Typically students at ASMS who wish to learn electronics, learn to put together a power supply. That is the way they learn the “basics”. Not so in Innovation Space. They attempt instead to put together a Satellite.
My purpose at Innovation Space is to support “hair brained” student schemes, so I go along. I purchase the components they want and that is about it because once they start asking me questions I would not know the answers.
So I bring along a friend, Frank Horvat a senior network engineer to see if he can help them – not at the beginning but at the tail end of the project. They had designed and put together the circuitry and sensors and developed the software to run them all. All the sensors were being read accurately and the data was being stored reliably until they tried to get all of the components to work together.
I think, you can guess, I had to ask a network engineer to have a look. They needed to understand how a “bus” (a communication system that transfers data between components) works. Typically they would learn this in a university level computer architecture course – these high school kids did not have to know about it until they got everything else working. I am sure with Frank’s diagnosis the bus will be soon buzzing with data from a student- built satellite.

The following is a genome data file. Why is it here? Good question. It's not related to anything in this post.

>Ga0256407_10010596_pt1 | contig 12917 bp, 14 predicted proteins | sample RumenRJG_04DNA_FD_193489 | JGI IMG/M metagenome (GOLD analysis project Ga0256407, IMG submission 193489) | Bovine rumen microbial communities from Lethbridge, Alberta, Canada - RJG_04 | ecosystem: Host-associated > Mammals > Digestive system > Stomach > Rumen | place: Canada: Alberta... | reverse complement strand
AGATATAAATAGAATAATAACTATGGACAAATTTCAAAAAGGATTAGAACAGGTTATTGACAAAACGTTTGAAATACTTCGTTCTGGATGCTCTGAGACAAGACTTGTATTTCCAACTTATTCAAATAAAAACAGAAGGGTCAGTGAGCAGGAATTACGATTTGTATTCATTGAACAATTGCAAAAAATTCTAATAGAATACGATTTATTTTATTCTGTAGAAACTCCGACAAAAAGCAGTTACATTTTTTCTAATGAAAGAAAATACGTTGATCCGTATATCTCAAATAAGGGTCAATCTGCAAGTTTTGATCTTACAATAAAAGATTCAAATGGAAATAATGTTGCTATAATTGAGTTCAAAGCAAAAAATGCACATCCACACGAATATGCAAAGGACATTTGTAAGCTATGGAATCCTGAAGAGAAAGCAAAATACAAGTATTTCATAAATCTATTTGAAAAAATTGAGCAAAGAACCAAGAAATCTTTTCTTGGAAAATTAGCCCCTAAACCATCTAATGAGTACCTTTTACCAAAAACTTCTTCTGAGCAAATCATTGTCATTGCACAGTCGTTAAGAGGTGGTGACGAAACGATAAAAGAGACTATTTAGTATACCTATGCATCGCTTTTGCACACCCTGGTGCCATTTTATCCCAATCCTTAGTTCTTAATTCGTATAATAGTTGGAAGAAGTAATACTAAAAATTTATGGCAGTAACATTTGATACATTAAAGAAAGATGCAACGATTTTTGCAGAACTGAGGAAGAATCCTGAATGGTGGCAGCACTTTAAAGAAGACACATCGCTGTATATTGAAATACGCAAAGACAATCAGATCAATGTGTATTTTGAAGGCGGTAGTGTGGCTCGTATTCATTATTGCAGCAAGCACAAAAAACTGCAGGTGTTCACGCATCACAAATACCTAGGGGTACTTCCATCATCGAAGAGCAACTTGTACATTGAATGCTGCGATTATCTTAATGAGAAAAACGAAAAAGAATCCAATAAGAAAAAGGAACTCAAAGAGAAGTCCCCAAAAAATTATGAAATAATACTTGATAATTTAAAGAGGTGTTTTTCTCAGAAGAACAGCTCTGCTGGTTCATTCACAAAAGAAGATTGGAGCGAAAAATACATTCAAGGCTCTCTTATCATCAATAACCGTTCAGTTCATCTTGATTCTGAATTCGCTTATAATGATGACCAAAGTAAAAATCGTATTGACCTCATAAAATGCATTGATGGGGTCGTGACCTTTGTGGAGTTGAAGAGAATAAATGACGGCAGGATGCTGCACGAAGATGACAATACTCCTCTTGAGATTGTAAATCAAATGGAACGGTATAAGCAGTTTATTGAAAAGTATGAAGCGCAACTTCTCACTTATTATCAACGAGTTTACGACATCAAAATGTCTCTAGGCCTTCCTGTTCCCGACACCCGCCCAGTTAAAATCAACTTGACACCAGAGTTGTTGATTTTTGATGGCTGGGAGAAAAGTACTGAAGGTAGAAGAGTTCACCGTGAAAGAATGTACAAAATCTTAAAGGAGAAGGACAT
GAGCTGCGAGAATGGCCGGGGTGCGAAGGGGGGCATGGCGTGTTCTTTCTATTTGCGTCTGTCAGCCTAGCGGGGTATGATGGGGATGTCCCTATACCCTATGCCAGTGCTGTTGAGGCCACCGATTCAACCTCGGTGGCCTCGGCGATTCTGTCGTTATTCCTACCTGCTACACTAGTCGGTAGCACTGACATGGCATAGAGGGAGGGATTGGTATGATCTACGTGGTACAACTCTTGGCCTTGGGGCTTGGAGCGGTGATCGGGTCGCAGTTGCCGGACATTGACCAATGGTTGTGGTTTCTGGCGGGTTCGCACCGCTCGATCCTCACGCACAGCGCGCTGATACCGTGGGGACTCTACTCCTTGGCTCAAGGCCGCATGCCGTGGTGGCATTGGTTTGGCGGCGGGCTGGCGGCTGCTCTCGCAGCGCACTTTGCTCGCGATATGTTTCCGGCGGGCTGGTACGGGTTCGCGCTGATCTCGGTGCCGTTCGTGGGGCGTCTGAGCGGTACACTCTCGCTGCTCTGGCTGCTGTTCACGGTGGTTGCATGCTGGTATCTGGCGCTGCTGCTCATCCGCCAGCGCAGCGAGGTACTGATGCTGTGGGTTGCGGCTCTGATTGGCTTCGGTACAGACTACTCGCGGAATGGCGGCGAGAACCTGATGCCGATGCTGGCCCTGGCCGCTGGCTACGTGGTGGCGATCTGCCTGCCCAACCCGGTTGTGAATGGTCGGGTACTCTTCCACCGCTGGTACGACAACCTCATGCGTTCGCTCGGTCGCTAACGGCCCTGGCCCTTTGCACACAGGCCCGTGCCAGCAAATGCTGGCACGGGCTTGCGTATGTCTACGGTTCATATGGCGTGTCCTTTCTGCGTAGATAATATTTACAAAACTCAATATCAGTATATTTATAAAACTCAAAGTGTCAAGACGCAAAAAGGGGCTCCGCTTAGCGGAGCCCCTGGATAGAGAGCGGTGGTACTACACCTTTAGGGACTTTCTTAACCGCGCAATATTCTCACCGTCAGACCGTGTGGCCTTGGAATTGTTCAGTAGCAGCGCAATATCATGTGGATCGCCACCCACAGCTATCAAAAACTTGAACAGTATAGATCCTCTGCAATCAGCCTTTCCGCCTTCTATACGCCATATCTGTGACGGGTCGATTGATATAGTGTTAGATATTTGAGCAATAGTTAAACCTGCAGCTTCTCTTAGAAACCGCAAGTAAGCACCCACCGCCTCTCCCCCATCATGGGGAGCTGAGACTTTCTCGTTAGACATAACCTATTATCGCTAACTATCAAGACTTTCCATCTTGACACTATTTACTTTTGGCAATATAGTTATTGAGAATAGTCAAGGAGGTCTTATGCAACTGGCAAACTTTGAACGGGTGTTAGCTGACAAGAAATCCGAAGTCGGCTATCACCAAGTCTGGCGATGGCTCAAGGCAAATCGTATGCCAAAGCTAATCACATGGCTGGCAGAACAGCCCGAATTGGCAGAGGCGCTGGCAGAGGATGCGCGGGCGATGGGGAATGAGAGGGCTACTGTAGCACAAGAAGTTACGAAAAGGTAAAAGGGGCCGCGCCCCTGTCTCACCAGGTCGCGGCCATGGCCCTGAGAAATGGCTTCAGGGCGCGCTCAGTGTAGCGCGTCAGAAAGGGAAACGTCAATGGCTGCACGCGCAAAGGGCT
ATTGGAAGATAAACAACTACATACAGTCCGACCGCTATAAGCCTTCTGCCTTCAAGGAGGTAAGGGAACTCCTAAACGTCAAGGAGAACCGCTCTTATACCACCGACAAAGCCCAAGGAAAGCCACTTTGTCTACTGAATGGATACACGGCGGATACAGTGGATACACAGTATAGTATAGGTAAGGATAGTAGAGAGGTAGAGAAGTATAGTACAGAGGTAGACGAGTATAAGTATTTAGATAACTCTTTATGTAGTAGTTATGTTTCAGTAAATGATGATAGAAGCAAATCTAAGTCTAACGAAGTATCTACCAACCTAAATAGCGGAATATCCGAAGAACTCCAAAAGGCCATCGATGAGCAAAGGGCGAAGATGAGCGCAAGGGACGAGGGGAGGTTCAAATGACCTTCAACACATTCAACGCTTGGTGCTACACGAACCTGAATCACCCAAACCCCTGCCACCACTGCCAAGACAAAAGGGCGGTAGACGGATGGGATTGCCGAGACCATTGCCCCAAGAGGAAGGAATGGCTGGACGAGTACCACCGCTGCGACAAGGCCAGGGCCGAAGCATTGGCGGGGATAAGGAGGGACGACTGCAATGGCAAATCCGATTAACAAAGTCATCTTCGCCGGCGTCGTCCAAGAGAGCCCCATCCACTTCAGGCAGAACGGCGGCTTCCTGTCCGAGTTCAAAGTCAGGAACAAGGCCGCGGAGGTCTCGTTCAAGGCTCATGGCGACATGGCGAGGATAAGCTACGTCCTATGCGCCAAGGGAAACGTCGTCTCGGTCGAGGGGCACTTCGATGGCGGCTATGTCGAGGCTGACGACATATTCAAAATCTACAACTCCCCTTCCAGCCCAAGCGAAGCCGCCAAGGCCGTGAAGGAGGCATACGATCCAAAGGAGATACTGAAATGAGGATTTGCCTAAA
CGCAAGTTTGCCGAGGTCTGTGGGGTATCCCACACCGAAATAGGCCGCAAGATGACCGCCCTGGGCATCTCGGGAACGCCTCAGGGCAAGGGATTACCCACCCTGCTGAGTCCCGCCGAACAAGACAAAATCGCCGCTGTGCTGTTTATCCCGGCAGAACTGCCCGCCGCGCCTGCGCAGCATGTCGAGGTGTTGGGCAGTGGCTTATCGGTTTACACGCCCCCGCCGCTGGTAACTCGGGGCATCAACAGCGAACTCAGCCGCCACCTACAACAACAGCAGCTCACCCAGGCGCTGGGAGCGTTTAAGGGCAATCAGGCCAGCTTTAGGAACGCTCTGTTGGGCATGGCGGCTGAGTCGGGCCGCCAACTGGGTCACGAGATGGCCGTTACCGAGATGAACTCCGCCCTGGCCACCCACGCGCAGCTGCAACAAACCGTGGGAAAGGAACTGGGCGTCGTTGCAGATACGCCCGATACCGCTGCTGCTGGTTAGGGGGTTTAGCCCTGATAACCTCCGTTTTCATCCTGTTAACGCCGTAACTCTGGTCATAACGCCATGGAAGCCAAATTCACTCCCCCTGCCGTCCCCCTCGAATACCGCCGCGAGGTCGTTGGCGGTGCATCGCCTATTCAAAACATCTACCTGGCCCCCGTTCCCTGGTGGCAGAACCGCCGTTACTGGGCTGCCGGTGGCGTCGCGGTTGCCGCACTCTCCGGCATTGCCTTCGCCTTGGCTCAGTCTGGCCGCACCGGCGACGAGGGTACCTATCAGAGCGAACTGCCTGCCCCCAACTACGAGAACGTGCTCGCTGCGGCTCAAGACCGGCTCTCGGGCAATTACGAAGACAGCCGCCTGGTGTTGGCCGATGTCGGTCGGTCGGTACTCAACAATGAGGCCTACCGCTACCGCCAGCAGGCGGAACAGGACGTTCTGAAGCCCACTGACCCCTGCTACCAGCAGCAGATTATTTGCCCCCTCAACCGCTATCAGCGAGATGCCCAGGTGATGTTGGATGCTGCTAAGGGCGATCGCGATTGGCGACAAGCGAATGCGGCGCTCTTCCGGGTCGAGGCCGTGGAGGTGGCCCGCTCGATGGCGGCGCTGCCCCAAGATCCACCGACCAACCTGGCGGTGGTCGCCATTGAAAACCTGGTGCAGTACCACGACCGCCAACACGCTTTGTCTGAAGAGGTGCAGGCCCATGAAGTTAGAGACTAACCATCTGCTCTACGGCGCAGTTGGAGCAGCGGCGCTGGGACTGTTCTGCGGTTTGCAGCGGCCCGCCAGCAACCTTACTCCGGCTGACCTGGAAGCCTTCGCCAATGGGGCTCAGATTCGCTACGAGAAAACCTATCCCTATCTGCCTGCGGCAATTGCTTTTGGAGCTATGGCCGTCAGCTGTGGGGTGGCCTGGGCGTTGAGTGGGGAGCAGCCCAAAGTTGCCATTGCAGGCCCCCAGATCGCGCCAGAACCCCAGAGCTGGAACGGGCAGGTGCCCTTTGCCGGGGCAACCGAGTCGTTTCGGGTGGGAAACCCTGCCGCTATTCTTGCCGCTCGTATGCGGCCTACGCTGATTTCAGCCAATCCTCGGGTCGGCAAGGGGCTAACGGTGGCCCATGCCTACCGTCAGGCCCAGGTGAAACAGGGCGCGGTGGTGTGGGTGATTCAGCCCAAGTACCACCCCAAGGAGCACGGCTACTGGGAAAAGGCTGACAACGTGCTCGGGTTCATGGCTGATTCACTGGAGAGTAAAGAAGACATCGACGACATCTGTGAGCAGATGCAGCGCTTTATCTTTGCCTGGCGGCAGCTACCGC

The new term has begun and this is the end of an exciting experiment and the beginning of a new one.
What happens when you let students decide for themselves ?
This was a focus for us in terms of what they wanted to develop, with whom they were going to work and how they were going to do it without any form of external intervention. Another big change this term was involvement with no pre-selection requirements. Anyone interested in making something was welcome to join our Thursday evening sessions.
Towards Maker Space
We realised as we developed the Innovation Space that the greater value it brought to ASMS was not in terms of the super cool projects that students undertook. It was the technological learning that it generates within the larger student body.
Having taught and managed studio projects in Industrial Design at university level, I started innovation space with familiar practices including selection, project planning, feasibility assessment and compulsory background research on every proposition. We have now done away with all of them.
A Weird Way of Learning
What we have developed instead is a completely weird way of learning. And learning, of the real kind that we can see from the progress of student projects, does happen!. This rapid increase in technological proficiency seem to happen without plan or structure , with each student learning technologies that interest them. This they do, by indulging in projects that they have no preparation for, and it is that very unpreparedness that seems to cause the learning.
Today was the pitching day for Adventure space in ASMS – where various program options were presented for students to pick from. I decided to do it differently this term. Instead of presenting possible projects and what we do… I tried to explain what we are about.
We are about this :
We need to prepare students for a world where “humans are unemployable” – through no fault of their own – the program claims. But it could be due to the way we teach them.
I am glad that Innovation Space gave up on teaching. We are about creation, creating that small percentage of employable humans.